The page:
At the core of the startup training is the NUvention class series. The courses draw students from all over the university to develop and launch businesses, often working with the university’s tech transfer office. For help with ideas, there’s a B-school course called New Venture Discover, which brainstorms ways to tackle big problems. Students can then take that idea (though it’s not required) to the university’s NUvention classes, which are specialized entrepreneurship crash courses, broken up into the fields of nanotechnology, medicine, energy, the Internet, and social enterprise.

Students in the classes are assigned mentors, build prototypes, and talk to prospective partners. (Such outreach actually gets graded.) “It’s essentially an incubator accelerator within a class,” says Mike Marasco, an engineering professor and director of the Farley Center for Entrepreneurship and Innovation at Northwestern.

The courses have spawned some standouts at the Rice Business Plan Competition. The 2013 winner, SiNode Systems, got its start there, as did the BriteSeed team. The teams drew their members from various schools, including business, engineering, medicine, and law. As they tried to figure out what kind of company to create, the BriteSeed group made the rounds at hospitals to see what surgeons needed but didn’t have. The product they eventually created, SafeSnips, is a technology that can be built into surgical tools to detect blood vessels that surgeons can’t see with the naked eye. The company, which is still developing the product, was the third group in the class to try to license the technology from Northwestern labs.

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As students develop businesses, the university encourages them to go out and compete in competitions nationally and internationally, as well as at the internal NU Venture Challenge.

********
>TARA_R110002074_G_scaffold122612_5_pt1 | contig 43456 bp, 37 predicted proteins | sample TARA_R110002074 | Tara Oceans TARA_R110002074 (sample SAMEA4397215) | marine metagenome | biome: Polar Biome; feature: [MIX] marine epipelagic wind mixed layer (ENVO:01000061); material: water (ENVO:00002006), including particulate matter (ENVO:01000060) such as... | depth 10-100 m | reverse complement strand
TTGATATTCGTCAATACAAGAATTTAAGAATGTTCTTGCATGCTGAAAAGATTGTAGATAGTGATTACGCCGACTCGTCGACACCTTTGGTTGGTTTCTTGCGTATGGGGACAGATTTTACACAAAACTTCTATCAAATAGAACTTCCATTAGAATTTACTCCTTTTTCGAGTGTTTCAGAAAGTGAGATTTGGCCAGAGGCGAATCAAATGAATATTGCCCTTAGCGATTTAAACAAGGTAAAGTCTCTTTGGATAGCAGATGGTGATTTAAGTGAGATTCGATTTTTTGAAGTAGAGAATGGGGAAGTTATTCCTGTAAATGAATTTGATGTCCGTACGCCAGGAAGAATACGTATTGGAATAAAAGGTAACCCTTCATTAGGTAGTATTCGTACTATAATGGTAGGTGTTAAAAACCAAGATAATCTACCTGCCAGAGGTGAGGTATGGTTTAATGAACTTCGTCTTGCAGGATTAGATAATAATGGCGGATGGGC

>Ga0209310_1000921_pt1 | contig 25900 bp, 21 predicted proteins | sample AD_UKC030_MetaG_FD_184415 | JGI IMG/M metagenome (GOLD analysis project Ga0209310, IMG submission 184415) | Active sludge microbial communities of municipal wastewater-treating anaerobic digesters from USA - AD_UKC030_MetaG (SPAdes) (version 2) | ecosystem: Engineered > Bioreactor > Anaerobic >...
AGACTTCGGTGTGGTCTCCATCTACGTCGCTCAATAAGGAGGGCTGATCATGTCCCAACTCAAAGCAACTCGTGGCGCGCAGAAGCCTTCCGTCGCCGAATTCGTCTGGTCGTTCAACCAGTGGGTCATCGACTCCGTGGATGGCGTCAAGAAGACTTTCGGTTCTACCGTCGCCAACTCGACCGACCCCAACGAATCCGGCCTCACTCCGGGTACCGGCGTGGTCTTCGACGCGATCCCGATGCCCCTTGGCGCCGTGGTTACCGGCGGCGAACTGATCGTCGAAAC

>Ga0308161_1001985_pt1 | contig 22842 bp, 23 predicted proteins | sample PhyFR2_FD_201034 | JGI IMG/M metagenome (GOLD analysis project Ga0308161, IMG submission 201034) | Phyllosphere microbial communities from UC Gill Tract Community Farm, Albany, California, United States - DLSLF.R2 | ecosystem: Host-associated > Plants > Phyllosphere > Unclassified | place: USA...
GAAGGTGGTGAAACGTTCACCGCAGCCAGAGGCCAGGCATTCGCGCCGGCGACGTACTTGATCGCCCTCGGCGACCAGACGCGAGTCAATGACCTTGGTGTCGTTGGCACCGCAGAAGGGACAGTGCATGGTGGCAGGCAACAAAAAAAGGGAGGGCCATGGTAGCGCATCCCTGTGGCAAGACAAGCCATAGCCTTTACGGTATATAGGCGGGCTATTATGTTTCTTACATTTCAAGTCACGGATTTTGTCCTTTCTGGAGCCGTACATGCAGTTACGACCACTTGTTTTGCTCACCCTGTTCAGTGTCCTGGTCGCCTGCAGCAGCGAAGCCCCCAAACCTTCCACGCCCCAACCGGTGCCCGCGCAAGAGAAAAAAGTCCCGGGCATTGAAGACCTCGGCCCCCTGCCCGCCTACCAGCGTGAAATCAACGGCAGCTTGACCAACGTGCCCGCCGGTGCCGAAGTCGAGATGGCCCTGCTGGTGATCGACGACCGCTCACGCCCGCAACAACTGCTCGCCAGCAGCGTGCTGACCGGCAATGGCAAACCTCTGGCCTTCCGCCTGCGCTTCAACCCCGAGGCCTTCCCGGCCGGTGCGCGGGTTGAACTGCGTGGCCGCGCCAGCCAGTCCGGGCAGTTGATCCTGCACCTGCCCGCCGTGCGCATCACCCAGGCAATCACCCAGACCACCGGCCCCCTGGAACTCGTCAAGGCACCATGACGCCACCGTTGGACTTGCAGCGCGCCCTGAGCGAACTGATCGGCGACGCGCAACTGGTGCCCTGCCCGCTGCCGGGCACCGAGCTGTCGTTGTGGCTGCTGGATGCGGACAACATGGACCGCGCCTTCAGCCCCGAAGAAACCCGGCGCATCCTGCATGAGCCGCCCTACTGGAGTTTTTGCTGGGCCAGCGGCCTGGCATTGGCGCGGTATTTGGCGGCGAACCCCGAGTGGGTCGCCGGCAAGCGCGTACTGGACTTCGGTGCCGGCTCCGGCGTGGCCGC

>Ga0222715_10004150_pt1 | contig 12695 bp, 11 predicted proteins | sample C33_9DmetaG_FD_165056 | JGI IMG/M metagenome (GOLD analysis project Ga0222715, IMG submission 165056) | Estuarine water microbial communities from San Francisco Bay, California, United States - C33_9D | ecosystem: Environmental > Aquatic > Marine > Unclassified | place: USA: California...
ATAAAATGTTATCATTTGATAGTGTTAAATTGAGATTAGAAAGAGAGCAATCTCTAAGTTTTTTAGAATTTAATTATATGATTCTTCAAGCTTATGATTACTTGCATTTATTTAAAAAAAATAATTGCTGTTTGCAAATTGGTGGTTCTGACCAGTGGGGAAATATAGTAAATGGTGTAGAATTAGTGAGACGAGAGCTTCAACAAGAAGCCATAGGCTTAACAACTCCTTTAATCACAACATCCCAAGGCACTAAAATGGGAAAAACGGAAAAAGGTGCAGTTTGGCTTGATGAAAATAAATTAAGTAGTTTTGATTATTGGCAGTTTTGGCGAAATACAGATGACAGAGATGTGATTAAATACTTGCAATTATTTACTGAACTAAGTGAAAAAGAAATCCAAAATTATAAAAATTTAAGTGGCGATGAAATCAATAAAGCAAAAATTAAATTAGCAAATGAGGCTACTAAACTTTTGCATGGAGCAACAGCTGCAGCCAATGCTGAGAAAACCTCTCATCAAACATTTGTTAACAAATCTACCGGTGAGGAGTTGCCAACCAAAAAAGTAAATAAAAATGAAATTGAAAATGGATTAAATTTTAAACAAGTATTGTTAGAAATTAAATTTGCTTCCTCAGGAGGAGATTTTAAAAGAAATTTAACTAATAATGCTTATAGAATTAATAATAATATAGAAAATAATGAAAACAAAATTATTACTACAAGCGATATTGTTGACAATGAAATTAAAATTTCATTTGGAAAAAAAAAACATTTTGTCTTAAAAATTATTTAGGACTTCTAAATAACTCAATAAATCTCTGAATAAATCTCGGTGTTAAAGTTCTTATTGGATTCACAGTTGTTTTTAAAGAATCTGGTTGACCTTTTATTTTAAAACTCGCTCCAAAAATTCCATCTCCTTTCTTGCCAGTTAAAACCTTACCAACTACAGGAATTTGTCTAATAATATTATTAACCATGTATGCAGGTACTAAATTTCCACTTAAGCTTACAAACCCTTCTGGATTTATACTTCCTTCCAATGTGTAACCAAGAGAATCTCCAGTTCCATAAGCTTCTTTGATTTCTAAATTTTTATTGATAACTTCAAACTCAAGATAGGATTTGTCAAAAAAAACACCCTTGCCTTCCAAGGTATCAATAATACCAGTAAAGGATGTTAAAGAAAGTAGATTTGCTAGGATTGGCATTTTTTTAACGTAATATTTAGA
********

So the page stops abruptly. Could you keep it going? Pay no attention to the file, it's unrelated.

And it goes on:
Why business plan competitions? In some ways, the competition route seems to have fallen partially out of favor with some of the best student startups, which are heading instead to accelerators. But the business plan competition has had its share of blockbusters: Rent the Runway, Grubhub, and the Rickshaw Dumpling Company are just a few. For competing teams, face time with hundreds of industry experts and VCs helps, as does the time spent obsessing about the product. The prize money doesn’t hurt, either.

“In many cases, it’s non-diluted capital, you can’t beat that with a stick,” jokes Linda Darragh, a Kellogg school professor and executive director of the Kellogg Innovation and Entrepreneurship Initiative. “They’re really looking to get some significant money in the competitions so they can pay for developers and prototypes.”

Innoblative worked the competition circuit to raise $75,000 in grants and prizes (including their winnings at Rice), which required zero equity. In the startup world, that’s as close as you can get to free money.

It’s a pretty sweet deal, and it’s only available on campus. More companies, investors, and alumni will take your calls when you’re a student, says Tyler Wanke, Innoblative’s CEO, who eventually plans to join his other team members full-time at the company after finishing his MBA and master’s in engineering management. (His medical school training is on hold indefinitely.) In school, Wanke says the team also has access to more grants, prizes, advice, and other services than they would on their own. “We’re taking advantage of our student status,” he says. “But, we’re a real company.”